Cavs gave up a ton of dunks to Durant in Game 1, and they should do it again

Suffice it to say, a lot of things went wrong for the Cleveland Cavaliers in their 22-point loss to the Warriors in Game 1 of the NBA Finals. They turned it over 20 times. They gave up 11 offensive rebounds. They got virtually no production from anyone outside Kyrie Irving and LeBron James. They lost track of guys on out-of-bounds plays, surrendering dunks and layups. Tristan Thompson was all but invisible. We could go on and on here, but you get the point. The Cavs were not good. In many areas, they were flat out bad. But the one area for which they were most roasted, that seemingly endless reel of uncontested Kevin Durant dunks, ironically, was one of the best things they did all night.

I know what you’re saying. Allowing a player like Durant, with a full head of steam, to go completely free to the rim, without so much as a cursory challenge, is in violation of all conventional basketball wisdom. Anyone who got as far as middle school hoops knows the first rule of transition defense is to stop the ball and worry about everything else later. But with the Warriors, you have to think differently. Worry differently. 

You often hear about the basic math problem the Warriors create, which is to point out the obvious that three points is more than two, and over the course of a game that extra point over and over again is just too much to keep up with. Well, that math works both ways. For the defense, two is better than three, even at a higher percentage, and even if those two points are coming in the form of six emphatic Durant dunks, the most in a Finals game since Shaq in 2004.

The Cavs, very clearly, made a decision long before Game 1 even started that they were not going to give up transition threes. Watch here as the defense scrambles to shooters running the lane rather than toward Durant, resulting in a wide-open dunk.

Here, they do it again, with J.R. Smith making a split-second decision to follow Curry to the wing rather than stop Durant.

Again, this looks bad. The crowd starts going crazy and it suddenly feels like the Warriors are blowing you out. But in fact, even with all these dunks, the Cavs were only down five after one quarter, and eight at halftime. The Cavs weren’t playing great, but they were within striking distance, in large part because they weren’t allowing the Warriors to win the 3-point battle. The Cavs, in fact, made seven first-half 3-pointers to the Warriors’ three. That’s a 12-point differential. Without that, Cleveland is down 20 at the break.

Now fast-forward to the second half, when the Warriors’ lead ballooned as high as 24. What changed? You guessed it: Golden State started shooting, and making, more threes. Take a look at this one below. It’s almost the exact same scenario, Durant coming down the lane, only this time, the Cavs, just for a split second, instinctively move toward Durant and don’t fan out cover to shooters.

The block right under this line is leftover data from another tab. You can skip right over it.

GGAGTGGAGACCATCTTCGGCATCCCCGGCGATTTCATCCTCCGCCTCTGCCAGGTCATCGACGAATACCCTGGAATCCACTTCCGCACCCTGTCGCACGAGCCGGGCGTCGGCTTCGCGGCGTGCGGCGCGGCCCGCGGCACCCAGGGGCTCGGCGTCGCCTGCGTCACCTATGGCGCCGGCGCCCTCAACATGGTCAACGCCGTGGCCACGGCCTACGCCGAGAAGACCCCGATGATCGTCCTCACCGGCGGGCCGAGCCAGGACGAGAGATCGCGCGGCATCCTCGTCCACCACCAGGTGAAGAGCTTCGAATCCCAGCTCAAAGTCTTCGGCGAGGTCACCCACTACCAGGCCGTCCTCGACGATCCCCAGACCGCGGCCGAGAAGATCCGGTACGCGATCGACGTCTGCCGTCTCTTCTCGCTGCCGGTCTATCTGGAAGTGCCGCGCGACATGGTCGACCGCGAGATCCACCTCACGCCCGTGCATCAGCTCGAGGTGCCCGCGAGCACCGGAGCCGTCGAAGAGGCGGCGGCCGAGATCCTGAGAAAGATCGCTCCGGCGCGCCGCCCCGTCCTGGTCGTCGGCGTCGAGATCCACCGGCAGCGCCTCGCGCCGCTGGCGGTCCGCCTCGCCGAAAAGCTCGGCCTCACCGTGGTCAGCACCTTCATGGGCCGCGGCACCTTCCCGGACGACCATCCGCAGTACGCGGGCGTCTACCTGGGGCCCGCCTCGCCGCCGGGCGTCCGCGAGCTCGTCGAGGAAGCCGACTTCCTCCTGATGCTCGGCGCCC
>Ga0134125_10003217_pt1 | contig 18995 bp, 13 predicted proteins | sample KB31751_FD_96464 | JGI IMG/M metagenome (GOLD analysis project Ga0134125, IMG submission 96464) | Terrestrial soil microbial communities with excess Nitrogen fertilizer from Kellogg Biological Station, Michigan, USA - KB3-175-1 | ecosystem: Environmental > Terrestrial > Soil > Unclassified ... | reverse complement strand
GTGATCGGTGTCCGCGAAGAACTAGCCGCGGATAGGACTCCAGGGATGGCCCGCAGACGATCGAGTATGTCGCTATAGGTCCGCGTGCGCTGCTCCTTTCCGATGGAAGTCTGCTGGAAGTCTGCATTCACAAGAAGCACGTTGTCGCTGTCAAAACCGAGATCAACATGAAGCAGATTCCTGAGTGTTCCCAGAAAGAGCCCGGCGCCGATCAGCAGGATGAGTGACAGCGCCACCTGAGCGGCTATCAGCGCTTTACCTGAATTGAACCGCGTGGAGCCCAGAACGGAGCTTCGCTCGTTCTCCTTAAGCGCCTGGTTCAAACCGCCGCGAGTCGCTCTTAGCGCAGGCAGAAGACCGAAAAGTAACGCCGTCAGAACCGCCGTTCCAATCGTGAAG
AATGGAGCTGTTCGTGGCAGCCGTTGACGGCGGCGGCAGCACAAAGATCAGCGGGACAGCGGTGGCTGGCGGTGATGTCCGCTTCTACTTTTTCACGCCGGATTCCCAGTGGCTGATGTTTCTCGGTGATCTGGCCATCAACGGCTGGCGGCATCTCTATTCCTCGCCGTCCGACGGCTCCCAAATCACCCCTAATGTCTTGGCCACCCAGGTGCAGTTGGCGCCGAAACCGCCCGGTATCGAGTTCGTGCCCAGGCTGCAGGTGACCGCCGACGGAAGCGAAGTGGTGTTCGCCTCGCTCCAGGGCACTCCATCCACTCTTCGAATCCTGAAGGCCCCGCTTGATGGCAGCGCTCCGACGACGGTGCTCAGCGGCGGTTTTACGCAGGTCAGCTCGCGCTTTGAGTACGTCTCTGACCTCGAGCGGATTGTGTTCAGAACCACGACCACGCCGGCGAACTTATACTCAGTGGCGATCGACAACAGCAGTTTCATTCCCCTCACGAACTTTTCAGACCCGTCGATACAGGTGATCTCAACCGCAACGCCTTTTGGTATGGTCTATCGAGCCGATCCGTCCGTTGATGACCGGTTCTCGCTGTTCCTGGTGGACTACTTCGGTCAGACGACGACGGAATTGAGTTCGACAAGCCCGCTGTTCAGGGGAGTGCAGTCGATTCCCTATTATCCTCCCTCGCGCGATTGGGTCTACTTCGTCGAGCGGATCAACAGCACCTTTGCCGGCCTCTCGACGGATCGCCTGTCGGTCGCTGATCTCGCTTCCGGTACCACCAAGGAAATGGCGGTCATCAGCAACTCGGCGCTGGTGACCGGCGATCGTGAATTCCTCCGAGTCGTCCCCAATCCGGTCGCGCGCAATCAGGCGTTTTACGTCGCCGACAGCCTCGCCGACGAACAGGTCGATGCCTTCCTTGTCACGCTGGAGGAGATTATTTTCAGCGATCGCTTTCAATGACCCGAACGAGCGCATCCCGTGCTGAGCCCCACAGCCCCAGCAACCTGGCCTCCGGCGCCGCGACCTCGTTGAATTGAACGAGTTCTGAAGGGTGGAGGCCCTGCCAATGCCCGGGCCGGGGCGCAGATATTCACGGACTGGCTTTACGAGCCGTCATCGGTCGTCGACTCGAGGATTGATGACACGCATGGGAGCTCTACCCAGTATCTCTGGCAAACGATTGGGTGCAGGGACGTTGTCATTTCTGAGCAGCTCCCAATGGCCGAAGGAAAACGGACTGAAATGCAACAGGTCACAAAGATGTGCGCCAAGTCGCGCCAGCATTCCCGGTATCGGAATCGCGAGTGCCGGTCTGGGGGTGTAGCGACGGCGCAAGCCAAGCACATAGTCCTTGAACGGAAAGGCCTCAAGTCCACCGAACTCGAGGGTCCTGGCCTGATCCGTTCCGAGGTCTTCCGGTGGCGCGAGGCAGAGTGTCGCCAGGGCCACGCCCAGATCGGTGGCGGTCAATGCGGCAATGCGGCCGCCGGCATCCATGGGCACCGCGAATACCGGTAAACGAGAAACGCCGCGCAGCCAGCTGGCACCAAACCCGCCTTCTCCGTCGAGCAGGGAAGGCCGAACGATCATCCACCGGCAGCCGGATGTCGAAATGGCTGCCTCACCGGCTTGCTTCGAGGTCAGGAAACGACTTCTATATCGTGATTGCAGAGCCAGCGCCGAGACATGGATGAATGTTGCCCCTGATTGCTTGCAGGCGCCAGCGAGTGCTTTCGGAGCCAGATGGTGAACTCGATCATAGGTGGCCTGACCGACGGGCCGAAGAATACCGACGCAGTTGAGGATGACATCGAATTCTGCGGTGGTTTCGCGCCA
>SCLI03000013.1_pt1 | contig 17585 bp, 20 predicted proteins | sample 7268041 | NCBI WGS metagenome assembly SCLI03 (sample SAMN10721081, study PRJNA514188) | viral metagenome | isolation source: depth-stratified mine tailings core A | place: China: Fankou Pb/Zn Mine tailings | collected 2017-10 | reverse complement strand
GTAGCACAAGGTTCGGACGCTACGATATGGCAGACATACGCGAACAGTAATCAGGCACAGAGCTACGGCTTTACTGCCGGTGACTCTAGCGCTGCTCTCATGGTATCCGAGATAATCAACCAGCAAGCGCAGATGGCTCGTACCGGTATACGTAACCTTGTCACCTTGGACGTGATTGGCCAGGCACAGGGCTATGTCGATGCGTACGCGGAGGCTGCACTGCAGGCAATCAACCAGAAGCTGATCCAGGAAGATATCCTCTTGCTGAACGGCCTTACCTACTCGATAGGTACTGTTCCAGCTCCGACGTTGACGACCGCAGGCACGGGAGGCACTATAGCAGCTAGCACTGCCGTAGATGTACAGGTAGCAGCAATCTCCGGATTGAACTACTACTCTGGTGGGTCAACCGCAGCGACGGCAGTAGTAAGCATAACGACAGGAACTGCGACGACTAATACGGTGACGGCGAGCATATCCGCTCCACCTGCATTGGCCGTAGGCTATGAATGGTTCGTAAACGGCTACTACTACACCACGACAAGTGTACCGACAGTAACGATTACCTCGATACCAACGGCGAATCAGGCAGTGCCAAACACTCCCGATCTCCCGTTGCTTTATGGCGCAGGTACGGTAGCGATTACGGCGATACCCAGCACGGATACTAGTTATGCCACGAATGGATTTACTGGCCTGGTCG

This is what kills you vs. the Warriors. You can hang around when they’re making twos, even when they’re dunks that feel like more than two points, but when they start raining threes, you’re cooked. In the second half, as the Cavs lost more and more energy and focus, and thus began compromising their guard-the-three-at-all-cost principles, the Warriors wound up hitting nine threes to the Cavs’ four. That’s a 15-point differential the other way. Game over.

Now, this isn’t to say winning the 3-point battle is the only thing the Cavs need to do to compete, let alone beat, the Warriors, and hopefully there is some kind of middle ground between letting guys go free to the rim and leaving shooters open that they can find in Game 2. Either way, at the end of the day, to me, three things need to happen for Cleveland to compete. One, the Warriors can’t be clicking on all cylinders. If they are, the Cavs, or anyone else for that matter, can’t beat them. Two, Kyrie and LeBron have to at least match Curry and Durant, and probably outscore them altogether. And three, Cleveland needs to pretty much devote its undivided defensive attention to guarding the 3-point line, and hopefully in the process, win the 3-point battle.

In the first half of Game 1, all three of those things happened. The Warriors were not collectively great, as evidenced by their missing 15 shots in the paint, many of them point-blank layups, and Klay Thompson and Draymond Green combining for just four points on 2-of-10 shooting. Curry and Durant were great with 35 combined points, but so were LeBron and Kyrie with 36. And the Cavs won the three-point battle. Because of that, even though they gave up those 11 offensive rebounds and the Warriors only turned it over once, they were within striking distance.

And look, that’s really the Cavs’ best blueprint for success as a pretty decided underdog, to stay close long enough to allow Kyrie and LeBron, two of the best scorers in the world, to take over in a possession game down the stretch. All of Durant’s dunks notwithstanding, they were doing that until they gave up the 3-point battle in the second half, when Curry and Durant combined for seven 3-pointers and the Warriors ran off for good.

Ultimately, the Cavs need to change a couple things if they want to steal Game 2. They can’t give up so many offensive rebounds, for starters, and ideally they would cut those 20 turnovers in half.  But the 3-point line is the killer. In Game 1, when they guarded it at all costs, which included letting Durant produce his own highlight show, they were in the game. The moment they stopped doing that, they got blown out. Do the math. Two points is two points. Three points is three points. For the Cavs, two points is better than three. Always. Against the Warriors, there is just no other way to approach it.  

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